I pride myself in being able to drop the digital needle on almost any virtual disc and broadly understand what is going on and where it fits into the musical landscape. With Vitamin Sea, however, I think that I have met my match. Not that Fresh Cut Salads are doing anything too “out there,” on the contrary, their music is melodic, sweet, fun and, above all, intriguing. It’s just that they don’t seem to be interested in conforming to the fads and fashions that blow around the modern musical community. But that’s where the good stuff happens. Right? That’s what makes them so unique.

There is a real sixties pop vibe driving the songs, a sort of innocence and nostalgia running through most things, to the point that you can’t tell if this is a parody or the real thing. I guess when you become so good at the former it is easy to sound like the latter. Similarly, the songs are laced with humour, but never so much that they are playing for laughs, not in any obvious fashion anyway. So the only conclusion I can come to is that this is the real thing. And once I have accepted that state of affairs I can relax and enjoy the music for what it is. And what it is, is brilliant.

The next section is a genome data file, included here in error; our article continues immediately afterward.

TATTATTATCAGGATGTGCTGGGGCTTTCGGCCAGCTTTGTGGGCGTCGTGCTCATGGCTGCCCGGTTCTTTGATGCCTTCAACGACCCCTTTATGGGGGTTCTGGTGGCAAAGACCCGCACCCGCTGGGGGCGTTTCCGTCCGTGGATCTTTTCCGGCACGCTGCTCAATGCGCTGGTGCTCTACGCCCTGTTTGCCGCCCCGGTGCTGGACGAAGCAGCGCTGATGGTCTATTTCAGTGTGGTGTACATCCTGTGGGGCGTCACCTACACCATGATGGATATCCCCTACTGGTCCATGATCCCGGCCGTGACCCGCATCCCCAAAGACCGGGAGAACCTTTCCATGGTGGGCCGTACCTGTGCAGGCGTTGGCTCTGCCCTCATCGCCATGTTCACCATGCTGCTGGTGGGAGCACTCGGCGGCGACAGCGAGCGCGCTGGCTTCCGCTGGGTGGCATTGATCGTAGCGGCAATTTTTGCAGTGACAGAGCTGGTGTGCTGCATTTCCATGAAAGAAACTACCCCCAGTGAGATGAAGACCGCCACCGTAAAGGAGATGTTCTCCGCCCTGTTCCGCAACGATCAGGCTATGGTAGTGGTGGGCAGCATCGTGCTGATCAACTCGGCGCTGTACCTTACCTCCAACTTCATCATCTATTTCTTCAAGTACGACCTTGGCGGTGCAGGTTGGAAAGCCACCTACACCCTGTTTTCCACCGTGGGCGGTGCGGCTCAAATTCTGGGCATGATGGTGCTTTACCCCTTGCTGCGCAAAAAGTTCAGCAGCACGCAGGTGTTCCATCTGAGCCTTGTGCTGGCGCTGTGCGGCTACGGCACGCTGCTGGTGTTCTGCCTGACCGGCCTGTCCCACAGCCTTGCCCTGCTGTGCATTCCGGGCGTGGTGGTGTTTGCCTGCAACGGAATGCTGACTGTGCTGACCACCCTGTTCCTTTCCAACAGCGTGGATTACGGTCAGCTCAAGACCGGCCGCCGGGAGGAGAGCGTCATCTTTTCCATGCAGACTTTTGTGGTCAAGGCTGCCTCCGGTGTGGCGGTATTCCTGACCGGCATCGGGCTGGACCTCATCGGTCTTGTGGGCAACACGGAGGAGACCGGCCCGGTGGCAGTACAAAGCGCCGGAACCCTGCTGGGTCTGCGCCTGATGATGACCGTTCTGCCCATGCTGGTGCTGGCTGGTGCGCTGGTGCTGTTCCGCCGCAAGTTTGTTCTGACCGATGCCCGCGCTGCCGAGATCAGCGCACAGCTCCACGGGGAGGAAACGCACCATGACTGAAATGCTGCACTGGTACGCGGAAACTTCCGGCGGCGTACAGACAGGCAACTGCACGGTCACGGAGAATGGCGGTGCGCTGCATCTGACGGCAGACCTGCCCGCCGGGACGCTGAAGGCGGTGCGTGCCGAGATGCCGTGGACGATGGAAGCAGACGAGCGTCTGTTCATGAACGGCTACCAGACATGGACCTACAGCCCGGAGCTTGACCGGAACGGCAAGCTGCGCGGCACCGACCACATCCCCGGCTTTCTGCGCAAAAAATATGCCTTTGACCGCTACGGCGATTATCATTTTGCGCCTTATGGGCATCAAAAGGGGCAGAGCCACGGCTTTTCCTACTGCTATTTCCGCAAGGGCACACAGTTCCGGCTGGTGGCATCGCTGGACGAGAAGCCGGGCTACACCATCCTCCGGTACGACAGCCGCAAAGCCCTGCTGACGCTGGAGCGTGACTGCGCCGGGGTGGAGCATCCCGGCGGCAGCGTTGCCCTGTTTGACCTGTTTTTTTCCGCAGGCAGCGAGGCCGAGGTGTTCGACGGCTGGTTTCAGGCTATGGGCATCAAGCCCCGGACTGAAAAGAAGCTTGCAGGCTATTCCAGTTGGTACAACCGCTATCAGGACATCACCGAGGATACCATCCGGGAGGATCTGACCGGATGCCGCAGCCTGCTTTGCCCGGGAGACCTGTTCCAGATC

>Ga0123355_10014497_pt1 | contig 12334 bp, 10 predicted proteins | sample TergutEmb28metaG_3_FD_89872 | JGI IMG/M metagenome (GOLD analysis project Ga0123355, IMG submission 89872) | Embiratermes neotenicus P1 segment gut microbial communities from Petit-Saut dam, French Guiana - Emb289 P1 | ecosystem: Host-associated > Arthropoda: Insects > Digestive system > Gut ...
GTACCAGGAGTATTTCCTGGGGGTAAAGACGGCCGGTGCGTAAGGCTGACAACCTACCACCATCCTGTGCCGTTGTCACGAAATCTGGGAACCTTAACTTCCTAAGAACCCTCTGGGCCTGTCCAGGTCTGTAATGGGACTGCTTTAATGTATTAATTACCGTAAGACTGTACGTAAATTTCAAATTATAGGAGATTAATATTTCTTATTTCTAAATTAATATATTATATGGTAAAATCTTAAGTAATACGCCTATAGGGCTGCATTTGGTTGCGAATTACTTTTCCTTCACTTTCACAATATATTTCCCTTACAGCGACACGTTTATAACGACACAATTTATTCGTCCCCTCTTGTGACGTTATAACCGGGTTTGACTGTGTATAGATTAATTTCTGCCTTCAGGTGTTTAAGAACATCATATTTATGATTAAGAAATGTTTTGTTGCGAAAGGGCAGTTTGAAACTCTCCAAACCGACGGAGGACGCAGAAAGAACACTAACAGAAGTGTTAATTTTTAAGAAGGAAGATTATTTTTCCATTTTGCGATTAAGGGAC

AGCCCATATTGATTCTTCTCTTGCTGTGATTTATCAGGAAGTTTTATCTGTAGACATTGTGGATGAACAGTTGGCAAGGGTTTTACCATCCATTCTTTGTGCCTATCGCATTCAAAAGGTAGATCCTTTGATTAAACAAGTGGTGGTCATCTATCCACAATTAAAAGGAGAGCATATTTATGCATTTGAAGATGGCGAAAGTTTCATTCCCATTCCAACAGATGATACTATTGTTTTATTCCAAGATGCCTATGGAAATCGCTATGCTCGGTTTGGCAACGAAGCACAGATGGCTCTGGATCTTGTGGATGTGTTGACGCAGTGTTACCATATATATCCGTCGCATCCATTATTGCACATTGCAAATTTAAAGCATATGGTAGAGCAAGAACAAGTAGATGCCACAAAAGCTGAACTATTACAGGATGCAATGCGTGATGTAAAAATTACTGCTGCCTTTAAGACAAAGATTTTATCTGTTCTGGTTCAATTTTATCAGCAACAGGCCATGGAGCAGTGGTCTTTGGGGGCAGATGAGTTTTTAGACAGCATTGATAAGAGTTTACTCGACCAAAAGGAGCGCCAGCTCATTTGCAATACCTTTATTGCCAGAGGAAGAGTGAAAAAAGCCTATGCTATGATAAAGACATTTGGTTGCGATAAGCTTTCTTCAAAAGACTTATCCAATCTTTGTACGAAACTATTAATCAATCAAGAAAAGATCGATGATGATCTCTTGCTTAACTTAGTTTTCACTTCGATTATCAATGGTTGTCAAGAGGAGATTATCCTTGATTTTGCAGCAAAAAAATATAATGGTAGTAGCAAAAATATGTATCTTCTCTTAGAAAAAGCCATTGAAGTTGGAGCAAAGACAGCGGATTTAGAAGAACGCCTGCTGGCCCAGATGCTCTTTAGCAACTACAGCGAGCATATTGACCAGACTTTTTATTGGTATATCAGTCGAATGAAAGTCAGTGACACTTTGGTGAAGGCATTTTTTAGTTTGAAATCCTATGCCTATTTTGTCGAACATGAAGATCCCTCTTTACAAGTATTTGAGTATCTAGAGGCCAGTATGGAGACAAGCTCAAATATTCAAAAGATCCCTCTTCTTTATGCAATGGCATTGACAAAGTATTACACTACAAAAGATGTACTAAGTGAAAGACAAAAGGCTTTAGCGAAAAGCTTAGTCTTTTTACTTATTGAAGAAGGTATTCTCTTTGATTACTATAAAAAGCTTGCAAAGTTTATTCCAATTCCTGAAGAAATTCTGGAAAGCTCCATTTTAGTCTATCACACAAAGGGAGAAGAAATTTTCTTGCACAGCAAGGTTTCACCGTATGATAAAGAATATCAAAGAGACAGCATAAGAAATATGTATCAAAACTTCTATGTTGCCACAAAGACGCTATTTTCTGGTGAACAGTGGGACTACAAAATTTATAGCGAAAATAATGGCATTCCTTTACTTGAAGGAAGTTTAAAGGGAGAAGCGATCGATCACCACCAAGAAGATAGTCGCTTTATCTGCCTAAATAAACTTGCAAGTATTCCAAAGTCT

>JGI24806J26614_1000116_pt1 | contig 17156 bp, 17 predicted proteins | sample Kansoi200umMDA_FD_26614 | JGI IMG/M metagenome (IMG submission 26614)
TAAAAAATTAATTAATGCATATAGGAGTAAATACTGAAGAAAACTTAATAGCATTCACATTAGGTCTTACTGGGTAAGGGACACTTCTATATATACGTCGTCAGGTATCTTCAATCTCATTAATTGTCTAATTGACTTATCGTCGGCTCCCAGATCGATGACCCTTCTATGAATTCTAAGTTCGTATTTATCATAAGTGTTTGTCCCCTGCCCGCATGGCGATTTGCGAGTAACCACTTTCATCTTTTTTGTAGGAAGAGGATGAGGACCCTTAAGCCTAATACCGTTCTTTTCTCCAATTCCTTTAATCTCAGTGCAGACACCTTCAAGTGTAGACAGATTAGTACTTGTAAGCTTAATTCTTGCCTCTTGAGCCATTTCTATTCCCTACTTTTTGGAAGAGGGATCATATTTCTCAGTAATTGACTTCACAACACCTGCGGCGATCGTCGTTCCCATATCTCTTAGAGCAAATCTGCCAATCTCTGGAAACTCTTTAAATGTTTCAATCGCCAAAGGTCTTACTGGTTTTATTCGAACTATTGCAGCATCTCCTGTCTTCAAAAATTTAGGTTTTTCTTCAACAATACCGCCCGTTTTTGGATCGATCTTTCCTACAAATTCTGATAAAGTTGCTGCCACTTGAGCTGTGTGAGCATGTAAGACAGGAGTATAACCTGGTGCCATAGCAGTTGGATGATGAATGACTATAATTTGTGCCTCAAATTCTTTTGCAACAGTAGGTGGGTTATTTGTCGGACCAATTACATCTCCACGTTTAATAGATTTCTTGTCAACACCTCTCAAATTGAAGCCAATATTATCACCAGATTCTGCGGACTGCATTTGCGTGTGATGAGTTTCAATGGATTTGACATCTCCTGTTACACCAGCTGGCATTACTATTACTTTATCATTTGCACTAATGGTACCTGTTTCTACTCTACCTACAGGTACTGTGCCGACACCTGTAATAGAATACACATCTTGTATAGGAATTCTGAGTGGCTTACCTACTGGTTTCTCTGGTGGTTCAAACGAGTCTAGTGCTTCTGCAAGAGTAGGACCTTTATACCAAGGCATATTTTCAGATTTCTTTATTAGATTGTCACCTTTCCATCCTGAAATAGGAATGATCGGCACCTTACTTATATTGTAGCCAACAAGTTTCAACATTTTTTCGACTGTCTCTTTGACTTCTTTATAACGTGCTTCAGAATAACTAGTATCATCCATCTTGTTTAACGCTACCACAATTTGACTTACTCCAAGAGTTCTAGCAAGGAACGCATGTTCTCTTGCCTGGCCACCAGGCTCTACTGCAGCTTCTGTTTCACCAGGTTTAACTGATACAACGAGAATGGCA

Importance of Gradients is a soothing and strange chamber-pop beast that occasionally explodes into angular and staccato guitars before the vocals give a strange, brief T.E.D. talk on …well, the importance of gradients…I think….and Self Deprecationists is a cross between a Disney film whistle-tune and a cool crooner creation.

There are small bursts of part-songs such as the Latin-soaked lilting of Barracuda! and longer, more exploratory moments such as Dysgitimate Child, a soul-pop groover of no fixed era. Important Sandwich feels like it wanders close to some alternative Simon and Garfunkle territory and Up The Trunk of The Wisdom Tree is a Scott Walker number being sung by a Jewish Wedding Band and there is even some room for some thrashed out garage rock meets mental breakdown with Man.

A quick, sultry R&B blast with Dream Song and you are out the other side and it’s time to take stock of your thoughts. Fresh Cut Salads speak in a language all of their own. Ideas such as comparing a potential lover to a library where you would take out every book and never return a single one is straight out of The Bonzo Dog Band, and we are long overdue a band who could match their wit and wisdom, mirth and madness. Musically they seem to echo bands such as Redd Kross, a band who are so good at pastiche that they sound more real than the originals.

But it doesn’t pay to overthink such things. All you should do is play the record, soak up the charm and fun of their lyrics, the deftness and deliciousness of the music and then repeat the process until you understand what is going on. And if you never reach that point of understanding, keep playing it anyway, after all, what’s life without a little madness and mystique?

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